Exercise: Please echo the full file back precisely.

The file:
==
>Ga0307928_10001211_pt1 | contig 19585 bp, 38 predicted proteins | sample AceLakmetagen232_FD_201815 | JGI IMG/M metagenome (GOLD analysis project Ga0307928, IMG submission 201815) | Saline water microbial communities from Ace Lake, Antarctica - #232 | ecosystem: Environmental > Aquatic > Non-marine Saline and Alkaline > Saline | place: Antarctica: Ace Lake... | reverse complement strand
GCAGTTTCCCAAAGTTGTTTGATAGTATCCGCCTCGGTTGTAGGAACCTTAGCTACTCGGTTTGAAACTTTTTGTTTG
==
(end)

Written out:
>Ga0307928_10001211_pt1 | contig 19585 bp, 38 predicted proteins | sample AceLakmetagen232_FD_201815 | JGI IMG/M metagenome (GOLD analysis project Ga0307928, IMG submission 201815) | Saline water microbial communities from Ace Lake, Antarctica - #232 | ecosystem: Environmental > Aquatic > Non-marine Saline and Alkaline > Saline | place: Antarctica: Ace Lake... | reverse complement strand
GCAGTTTCCCAAAGTTGTTTGATAGTATCCGCCTCGGTTGTAGGAACCTTAGCTACTCGGTTTGAAACTTTTTGTTTG